Declares Its Primary Business Is Multicultural

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NEW YORK ( -- Bank of America is quadrupling its multicultural marketing budget to more than
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$40 million this year after examining forecasts of where 80% of the decade's population growth will come from.

"The company made a very strategic decision looking at the [bank's] top three regions -- Texas, Florida and California," said John Villanueva, Bank of America's multicultural brand and communications manager. "Instead of being part of the business in these regions, multicultural really is the business."

The bank's multicultural push, however, will include national as well as regional advertising and will break between now and June 10.

Attention to nuance
Rather than taking a single multicultural approach, however, the country's No. 3 bank developed significantly different messages for the Hispanic, Asian and African-American markets, based on customer research and close attention to cultural nuances.

Spanish-language print and five commercials focus on helping Hispanics fulfill their dreams, Mr. Villanueva said. Ads end with "We believe in you." Print ads feature individuals talking about what they believe in.

For Asians, the brand platform is

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"tangibly committed to the success and growth of all Americans" and ads end with "Our bank." Commercials shot in China, Korea and Vietnam, the beginning of an immigrant's journey, are steeped in metaphors and nostalgia. One spot that flashes back to a boy teaching his younger brother to ride a bike in his homeland parallels with the helping hand today of Bank of America with a mortgage. To convey authenticity, the bike is the exact kind an Asian child would learn to ride, not an American kids' bicycle.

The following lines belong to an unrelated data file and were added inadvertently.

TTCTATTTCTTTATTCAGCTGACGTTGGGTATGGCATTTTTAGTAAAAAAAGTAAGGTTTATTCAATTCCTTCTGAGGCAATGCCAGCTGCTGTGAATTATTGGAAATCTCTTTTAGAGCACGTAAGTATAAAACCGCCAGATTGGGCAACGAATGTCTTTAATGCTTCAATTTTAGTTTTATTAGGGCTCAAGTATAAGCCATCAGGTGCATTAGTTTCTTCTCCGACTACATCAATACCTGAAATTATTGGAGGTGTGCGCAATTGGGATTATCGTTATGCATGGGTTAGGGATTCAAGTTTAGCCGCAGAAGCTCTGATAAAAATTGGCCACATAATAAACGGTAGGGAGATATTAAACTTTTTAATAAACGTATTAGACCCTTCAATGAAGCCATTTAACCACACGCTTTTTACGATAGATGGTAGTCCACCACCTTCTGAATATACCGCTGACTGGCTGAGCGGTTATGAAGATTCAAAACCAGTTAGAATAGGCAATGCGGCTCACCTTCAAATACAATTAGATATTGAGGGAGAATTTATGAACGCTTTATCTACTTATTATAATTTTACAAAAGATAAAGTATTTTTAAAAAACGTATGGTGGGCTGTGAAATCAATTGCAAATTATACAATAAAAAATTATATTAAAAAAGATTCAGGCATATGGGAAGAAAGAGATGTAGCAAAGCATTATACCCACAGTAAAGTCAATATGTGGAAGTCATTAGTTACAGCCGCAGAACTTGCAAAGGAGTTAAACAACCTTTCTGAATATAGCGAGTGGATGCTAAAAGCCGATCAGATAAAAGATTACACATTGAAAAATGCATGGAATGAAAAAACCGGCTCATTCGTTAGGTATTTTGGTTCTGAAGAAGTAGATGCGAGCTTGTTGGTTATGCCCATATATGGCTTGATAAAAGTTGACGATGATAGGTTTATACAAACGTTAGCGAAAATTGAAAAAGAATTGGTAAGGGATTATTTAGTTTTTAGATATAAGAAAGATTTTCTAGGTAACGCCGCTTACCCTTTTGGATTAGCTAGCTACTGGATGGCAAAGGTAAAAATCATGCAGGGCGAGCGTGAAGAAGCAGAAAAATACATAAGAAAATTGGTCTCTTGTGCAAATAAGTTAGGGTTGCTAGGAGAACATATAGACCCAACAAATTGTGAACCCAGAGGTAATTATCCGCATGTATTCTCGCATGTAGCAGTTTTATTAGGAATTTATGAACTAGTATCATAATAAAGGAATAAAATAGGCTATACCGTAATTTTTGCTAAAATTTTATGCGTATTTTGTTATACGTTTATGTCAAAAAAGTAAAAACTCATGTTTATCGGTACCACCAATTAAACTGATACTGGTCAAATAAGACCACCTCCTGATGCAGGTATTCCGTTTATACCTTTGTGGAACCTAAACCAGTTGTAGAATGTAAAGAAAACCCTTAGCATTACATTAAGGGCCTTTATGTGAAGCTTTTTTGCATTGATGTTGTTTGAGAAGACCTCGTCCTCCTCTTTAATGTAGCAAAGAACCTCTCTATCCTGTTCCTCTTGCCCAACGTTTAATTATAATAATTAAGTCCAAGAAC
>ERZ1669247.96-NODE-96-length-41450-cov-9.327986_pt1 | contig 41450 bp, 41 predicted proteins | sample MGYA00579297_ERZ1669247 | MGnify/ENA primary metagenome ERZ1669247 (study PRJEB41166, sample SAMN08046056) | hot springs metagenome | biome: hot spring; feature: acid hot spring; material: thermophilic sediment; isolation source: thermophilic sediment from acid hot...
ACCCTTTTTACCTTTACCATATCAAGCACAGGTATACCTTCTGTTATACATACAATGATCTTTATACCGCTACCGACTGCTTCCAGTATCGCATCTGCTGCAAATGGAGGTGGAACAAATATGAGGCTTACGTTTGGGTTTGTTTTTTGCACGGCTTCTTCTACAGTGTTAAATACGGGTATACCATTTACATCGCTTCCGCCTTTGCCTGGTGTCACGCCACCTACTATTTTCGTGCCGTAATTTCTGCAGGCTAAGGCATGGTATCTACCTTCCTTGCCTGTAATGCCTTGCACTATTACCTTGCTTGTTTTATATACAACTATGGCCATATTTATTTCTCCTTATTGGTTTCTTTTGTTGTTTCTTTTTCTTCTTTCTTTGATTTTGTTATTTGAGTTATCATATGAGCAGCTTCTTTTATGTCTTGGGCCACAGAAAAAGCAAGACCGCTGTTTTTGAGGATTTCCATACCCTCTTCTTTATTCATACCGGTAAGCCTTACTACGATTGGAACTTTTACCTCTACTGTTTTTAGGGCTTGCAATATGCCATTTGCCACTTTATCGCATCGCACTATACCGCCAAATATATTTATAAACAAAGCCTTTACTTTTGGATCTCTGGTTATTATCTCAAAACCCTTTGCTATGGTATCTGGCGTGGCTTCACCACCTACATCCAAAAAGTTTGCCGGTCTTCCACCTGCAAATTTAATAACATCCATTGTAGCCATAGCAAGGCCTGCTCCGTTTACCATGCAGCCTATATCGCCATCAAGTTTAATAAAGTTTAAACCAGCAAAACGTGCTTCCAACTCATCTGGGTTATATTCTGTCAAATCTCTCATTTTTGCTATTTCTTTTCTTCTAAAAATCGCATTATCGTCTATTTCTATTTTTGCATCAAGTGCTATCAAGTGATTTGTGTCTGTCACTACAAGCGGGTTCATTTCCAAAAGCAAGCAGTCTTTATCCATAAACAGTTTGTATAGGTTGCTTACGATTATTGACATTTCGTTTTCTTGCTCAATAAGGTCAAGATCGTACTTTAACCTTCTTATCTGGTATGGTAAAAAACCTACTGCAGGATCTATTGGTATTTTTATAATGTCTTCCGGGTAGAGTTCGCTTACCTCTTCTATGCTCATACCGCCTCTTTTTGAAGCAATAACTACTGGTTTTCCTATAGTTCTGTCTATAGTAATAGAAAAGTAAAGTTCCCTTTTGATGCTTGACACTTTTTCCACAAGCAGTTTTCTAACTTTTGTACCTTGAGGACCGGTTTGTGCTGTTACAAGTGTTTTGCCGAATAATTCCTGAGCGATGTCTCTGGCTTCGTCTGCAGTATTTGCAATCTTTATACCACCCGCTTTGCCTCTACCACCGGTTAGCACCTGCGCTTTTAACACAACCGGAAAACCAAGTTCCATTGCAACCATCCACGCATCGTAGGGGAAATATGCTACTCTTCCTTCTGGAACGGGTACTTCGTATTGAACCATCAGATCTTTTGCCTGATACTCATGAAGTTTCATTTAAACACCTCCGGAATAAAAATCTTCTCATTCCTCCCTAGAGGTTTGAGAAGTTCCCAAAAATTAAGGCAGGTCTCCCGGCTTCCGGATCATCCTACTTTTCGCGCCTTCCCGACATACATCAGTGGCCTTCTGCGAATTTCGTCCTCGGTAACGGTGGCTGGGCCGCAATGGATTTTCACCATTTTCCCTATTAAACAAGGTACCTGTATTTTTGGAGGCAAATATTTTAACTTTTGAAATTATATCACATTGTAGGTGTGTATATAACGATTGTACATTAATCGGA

In contrast, one of the Hispanic spots opens on an exaggerated stack of mortgage-related paperwork the size of a house and details how Bank of America can reduce it by 80%.

Native language
The ads will run in the appropriate Spanish, Chinese, Korean or Vietnamese to target consumers who prefer to communicate in their native language. Mr. Villanueva estimated that the group represents 30% to 50% of his target market of Hispanics and Asian-Americans between ages 29 and 54.

For the African-American market, the brand platform is "helping African-Americans realize their financial destinies" and includes tips to simplify the financial process, such as "Start today" and, for mortgages, "Own it."

For each ethnic group, ads cover branding and two products: mortgages and checking accounts. Bank of America works with Hispanic agency Lopez Negrete Communications, Houston, and WPP Group-backed Kang & Lee Advertising, New York, and UniWorld, New York, for Asian and African-American ads, respectively.

Their work is very different from the general market campaign, themed "embracing ingenuity" and handled by Bozell, New York, part of Interpublic Group of Cos. Bank of America's general market advertising budget was $167.4 million million last year, according to Taylor Nelson Sofres' CMR.

Mr. Villaneuva said spending on the multicultural effort would be additional to the general market push.

Bilingual staff and phones
In addition to advertising, the multicultural budget covers a "soup-to-nuts" range of activities from in-language brochures to sales and fulfillment, with bilingual staff for offices and phone lines, Mr. Villanueva said.

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